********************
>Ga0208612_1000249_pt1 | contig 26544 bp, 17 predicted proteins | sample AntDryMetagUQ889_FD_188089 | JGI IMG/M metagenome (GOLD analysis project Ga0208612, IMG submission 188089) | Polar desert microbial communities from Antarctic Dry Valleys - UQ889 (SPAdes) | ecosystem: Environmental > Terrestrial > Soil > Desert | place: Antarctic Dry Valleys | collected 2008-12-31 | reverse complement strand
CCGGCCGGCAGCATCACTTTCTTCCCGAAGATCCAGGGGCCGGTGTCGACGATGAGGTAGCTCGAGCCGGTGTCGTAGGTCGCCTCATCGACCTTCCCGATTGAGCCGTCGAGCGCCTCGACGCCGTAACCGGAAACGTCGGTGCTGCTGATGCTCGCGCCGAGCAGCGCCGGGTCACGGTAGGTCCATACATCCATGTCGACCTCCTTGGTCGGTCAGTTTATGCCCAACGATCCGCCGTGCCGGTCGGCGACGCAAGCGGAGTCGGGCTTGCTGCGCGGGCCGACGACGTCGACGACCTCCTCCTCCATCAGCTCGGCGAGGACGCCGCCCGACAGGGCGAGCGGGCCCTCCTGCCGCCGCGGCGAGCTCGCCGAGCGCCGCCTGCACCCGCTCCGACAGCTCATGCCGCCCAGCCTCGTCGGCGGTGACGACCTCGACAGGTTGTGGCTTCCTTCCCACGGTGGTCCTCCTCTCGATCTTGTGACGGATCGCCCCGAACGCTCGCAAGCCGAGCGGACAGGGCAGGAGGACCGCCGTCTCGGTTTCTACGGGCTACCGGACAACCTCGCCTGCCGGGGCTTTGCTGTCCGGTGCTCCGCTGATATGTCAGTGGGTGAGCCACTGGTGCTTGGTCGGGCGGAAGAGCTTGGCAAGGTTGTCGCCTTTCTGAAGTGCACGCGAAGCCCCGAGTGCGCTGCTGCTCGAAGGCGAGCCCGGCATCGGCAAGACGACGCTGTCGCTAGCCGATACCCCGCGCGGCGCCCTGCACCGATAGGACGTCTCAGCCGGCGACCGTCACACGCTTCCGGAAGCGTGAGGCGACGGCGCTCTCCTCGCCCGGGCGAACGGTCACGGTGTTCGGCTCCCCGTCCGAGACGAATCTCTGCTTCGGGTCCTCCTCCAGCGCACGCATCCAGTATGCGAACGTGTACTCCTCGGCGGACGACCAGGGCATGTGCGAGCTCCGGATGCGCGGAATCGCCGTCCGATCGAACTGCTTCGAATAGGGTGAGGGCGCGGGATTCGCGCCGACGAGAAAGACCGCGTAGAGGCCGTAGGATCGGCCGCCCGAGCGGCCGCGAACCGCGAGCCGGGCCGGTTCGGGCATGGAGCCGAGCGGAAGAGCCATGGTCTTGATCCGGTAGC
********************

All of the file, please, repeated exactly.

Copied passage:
>Ga0208612_1000249_pt1 | contig 26544 bp, 17 predicted proteins | sample AntDryMetagUQ889_FD_188089 | JGI IMG/M metagenome (GOLD analysis project Ga0208612, IMG submission 188089) | Polar desert microbial communities from Antarctic Dry Valleys - UQ889 (SPAdes) | ecosystem: Environmental > Terrestrial > Soil > Desert | place: Antarctic Dry Valleys | collected 2008-12-31 | reverse complement strand
CCGGCCGGCAGCATCACTTTCTTCCCGAAGATCCAGGGGCCGGTGTCGACGATGAGGTAGCTCGAGCCGGTGTCGTAGGTCGCCTCATCGACCTTCCCGATTGAGCCGTCGAGCGCCTCGACGCCGTAACCGGAAACGTCGGTGCTGCTGATGCTCGCGCCGAGCAGCGCCGGGTCACGGTAGGTCCATACATCCATGTCGACCTCCTTGGTCGGTCAGTTTATGCCCAACGATCCGCCGTGCCGGTCGGCGACGCAAGCGGAGTCGGGCTTGCTGCGCGGGCCGACGACGTCGACGACCTCCTCCTCCATCAGCTCGGCGAGGACGCCGCCCGACAGGGCGAGCGGGCCCTCCTGCCGCCGCGGCGAGCTCGCCGAGCGCCGCCTGCACCCGCTCCGACAGCTCATGCCGCCCAGCCTCGTCGGCGGTGACGACCTCGACAGGTTGTGGCTTCCTTCCCACGGTGGTCCTCCTCTCGATCTTGTGACGGATCGCCCCGAACGCTCGCAAGCCGAGCGGACAGGGCAGGAGGACCGCCGTCTCGGTTTCTACGGGCTACCGGACAACCTCGCCTGCCGGGGCTTTGCTGTCCGGTGCTCCGCTGATATGTCAGTGGGTGAGCCACTGGTGCTTGGTCGGGCGGAAGAGCTTGGCAAGGTTGTCGCCTTTCTGAAGTGCACGCGAAGCCCCGAGTGCGCTGCTGCTCGAAGGCGAGCCCGGCATCGGCAAGACGACGCTGTCGCTAGCCGATACCCCGCGCGGCGCCCTGCACCGATAGGACGTCTCAGCCGGCGACCGTCACACGCTTCCGGAAGCGTGAGGCGACGGCGCTCTCCTCGCCCGGGCGAACGGTCACGGTGTTCGGCTCCCCGTCCGAGACGAATCTCTGCTTCGGGTCCTCCTCCAGCGCACGCATCCAGTATGCGAACGTGTACTCCTCGGCGGACGACCAGGGCATGTGCGAGCTCCGGATGCGCGGAATCGCCGTCCGATCGAACTGCTTCGAATAGGGTGAGGGCGCGGGATTCGCGCCGACGAGAAAGACCGCGTAGAGGCCGTAGGATCGGCCGCCCGAGCGGCCGCGAACCGCGAGCCGGGCCGGTTCGGGCATGGAGCCGAGCGGAAGAGCCATGGTCTTGATCCGGTAGC